Having a premature baby is one of the most nerve-wracking scenarios for a new parent, so watching them thrive and grow up healthy and strong is always a cause for celebration.

And that’s exactly what one Alabama family is doing 16 months after little Curtis Means entered the world at just 14.8 ounces on July 5, 2020. His mother, Michelle Butler, delivered Curtis and his twin sister, C’Asya, at just 21 weeks and one day gestation. Tragically, Curtis was the only surviving twin. C’Asya died one day after birth.

After being born 132 days premature, Curtis remained on a ventilator for three months and continued receiving round-the-clock care and therapy for 275 days in the hospital. Curtis was discharged in April 2021.

“Being able to finally take Curtis home and surprise my older children with their younger brother is a moment I will always remember,” Butler said in a statement, per NBC News.

Curtis’s attending physician, Dr. Brian Sims, says that babies born as young as Curtis have “virtually no chance of survival,” which makes it all the more amazing that little Curtis persevered.

“We typically advise for compassionate care in situations of such extremely preterm births,” Sims said in a statement from the University of Alabama at Birmingham (UAB). “This allows the parents to hold their babies and cherish what little time they may have together.”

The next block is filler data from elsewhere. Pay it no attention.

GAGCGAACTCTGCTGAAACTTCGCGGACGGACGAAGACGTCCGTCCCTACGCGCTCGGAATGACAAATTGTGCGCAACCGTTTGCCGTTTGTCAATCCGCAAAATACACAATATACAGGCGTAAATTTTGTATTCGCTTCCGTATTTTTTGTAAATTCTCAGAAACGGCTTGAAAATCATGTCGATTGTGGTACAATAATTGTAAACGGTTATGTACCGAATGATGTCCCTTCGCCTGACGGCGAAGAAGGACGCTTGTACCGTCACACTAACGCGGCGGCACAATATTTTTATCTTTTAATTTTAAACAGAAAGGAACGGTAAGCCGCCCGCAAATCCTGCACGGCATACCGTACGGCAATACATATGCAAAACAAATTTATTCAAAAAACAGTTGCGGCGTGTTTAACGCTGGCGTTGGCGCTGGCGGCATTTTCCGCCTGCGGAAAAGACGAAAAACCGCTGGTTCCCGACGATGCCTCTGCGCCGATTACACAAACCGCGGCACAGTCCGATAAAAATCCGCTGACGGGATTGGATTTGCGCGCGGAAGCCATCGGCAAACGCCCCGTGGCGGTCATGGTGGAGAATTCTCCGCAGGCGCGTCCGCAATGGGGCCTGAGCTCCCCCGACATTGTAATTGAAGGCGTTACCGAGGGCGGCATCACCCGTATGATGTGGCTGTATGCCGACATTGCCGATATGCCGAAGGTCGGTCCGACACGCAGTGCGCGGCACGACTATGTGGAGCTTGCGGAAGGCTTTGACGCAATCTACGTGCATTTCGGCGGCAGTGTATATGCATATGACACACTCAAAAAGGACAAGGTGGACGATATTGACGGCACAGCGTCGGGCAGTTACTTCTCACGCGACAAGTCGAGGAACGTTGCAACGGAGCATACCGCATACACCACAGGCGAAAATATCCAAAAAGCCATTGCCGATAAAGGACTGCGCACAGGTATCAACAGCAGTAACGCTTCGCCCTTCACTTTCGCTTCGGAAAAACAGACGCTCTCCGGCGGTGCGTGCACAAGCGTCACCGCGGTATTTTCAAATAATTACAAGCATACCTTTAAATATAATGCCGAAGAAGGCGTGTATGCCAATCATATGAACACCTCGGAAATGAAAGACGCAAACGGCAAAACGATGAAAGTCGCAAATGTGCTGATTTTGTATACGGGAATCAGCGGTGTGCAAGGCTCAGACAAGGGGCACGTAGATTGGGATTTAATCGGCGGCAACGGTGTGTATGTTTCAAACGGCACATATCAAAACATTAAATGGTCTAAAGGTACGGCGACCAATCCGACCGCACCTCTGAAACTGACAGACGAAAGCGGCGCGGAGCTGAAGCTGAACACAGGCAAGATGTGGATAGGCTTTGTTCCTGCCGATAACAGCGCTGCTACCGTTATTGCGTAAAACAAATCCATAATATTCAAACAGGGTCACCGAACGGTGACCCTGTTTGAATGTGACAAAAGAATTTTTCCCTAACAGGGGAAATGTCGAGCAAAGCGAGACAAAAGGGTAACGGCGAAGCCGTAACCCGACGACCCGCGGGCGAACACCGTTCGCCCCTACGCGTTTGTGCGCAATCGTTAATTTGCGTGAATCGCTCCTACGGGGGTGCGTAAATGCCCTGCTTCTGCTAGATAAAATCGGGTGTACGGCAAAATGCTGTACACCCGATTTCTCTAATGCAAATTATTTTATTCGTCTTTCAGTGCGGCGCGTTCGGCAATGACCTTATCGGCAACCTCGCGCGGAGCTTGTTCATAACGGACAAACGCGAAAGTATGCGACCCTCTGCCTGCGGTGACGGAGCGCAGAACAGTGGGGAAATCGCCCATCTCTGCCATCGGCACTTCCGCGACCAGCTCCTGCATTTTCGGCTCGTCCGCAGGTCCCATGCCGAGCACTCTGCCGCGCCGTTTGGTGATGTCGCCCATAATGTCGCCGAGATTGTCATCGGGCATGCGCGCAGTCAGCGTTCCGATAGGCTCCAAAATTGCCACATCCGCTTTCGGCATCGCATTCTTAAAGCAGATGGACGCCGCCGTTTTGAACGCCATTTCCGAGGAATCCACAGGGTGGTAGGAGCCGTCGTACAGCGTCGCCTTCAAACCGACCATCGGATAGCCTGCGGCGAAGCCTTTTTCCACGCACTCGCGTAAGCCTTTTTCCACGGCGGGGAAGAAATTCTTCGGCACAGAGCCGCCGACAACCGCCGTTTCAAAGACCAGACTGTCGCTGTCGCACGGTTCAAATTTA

Curtis is the world’s most premature baby to survive, according to Guinness World Records and UAB hospital. The title was previously held by Richard Hutchinson from Wisconsin, who was born at the gestational age of 21 weeks and two days back in June 2020.

“We do not know what all the future will hold for Curtis since there is no one else like him,” Sims said. “He started writing his own story the day he was born. That story will be read and studied by many and, hopefully, will help improve care of premature infants around the world.”